A 202-foot steamship that sank in 1888 in the shadow of where San Francisco’s Golden Gate Bridge now stands was recently rediscovered and should shed new light on American society during the Gold Rush.
The City of Chester had just left San Francisco and was headed north to Eureka, Calif., with 90 passengers Aug. 22, 1888, when it collided with the steamer Oceanic, which was arriving from Asia, at about 10 a.m. The City of Chester sank in six minutes; 16 people aboard the ship died.
The U.S. Coast and Geodetic Survey, NOAA’s predecessor agency, located the wreck later that year during a routine charting survey.
Last May, while San Francisco Bay was preparing for the America’s Cup, a sweep for hazards that involved the use of sonar identified the City of Chester in 200 feet about a quarter-mile from the Golden Gate Bridge. NOAA presented its findings last Wednesday after months of sorting through data and sonar imagery, according to the agency announcement.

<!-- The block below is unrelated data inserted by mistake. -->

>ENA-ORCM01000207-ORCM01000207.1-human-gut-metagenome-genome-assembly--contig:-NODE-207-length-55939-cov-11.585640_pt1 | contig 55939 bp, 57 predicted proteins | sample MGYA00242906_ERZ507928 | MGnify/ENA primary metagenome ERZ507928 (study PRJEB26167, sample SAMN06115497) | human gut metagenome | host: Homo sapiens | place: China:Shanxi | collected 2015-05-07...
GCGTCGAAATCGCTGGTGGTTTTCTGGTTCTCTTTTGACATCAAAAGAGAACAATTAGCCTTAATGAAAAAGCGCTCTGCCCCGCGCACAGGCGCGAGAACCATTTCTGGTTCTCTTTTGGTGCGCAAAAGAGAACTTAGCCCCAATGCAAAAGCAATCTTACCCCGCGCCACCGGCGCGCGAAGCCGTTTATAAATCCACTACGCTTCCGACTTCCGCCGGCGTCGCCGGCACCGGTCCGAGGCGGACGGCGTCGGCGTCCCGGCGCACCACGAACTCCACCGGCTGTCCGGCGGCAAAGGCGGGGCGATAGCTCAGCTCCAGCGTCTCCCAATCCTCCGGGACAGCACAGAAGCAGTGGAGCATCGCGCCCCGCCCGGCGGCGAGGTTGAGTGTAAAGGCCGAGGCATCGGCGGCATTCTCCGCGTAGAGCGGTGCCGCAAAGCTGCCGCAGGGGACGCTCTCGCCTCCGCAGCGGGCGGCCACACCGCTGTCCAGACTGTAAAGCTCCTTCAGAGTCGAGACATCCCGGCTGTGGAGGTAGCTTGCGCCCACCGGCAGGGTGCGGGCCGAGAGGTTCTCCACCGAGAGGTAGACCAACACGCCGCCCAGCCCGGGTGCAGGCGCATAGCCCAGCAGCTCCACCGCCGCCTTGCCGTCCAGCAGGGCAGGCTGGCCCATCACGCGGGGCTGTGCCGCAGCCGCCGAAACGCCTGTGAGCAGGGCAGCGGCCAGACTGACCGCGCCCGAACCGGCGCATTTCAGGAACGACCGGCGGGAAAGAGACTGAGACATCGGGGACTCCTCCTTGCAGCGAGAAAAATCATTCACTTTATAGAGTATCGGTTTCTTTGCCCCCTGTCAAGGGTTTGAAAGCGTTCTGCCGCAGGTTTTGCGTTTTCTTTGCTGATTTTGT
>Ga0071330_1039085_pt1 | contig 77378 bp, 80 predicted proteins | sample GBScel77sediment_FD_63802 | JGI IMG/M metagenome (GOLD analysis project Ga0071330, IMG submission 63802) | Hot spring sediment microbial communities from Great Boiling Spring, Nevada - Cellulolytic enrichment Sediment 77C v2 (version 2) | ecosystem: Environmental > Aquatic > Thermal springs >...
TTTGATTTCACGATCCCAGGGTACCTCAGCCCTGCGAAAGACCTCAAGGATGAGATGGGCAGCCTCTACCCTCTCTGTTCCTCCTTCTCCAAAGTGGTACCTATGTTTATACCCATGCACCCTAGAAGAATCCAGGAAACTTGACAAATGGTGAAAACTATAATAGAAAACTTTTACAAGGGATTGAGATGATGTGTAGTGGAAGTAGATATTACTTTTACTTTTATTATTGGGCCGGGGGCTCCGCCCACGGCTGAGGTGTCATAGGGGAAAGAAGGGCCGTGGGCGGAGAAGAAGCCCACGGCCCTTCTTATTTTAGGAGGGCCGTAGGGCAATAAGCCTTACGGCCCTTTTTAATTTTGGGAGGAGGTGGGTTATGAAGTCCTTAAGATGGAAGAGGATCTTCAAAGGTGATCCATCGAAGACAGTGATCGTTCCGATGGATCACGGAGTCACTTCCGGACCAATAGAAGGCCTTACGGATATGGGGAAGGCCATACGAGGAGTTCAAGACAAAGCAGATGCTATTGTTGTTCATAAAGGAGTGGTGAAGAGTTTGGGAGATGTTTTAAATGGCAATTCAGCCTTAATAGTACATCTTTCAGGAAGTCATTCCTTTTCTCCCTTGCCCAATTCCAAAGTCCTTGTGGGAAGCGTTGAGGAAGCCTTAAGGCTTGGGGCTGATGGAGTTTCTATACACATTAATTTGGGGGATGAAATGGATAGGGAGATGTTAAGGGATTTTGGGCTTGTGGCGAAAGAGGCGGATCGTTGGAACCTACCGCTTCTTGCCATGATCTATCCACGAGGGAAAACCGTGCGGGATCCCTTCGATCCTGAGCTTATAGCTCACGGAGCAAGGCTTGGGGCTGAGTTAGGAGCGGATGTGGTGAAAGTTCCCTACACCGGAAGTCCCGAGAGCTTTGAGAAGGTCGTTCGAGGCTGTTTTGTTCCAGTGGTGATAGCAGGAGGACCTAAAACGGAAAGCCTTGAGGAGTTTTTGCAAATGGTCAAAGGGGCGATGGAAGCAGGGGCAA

Local historians are using news of the wreck to highlight the bigotry toward Chinese immigrants that was rampant at the time. James Delgado, director of maritime heritage for NOAA’s Marine Sanctuaries, told NBC Bay Area News that the collision was initially blamed on the passengers and crew of the Oceanic, which was carrying Chinese immigrants.
Click play for a news report on the shipwreck.
Only later was it revealed that the Chester was at fault — the captain turned into the Oceanic’s course — and that the Chinese crew worked to save the lives of those on board.
“The Chinese crew saved a lot of lives,” Delgado told NBC. “They pulled people onto their boats. If not for them, more people would have died.”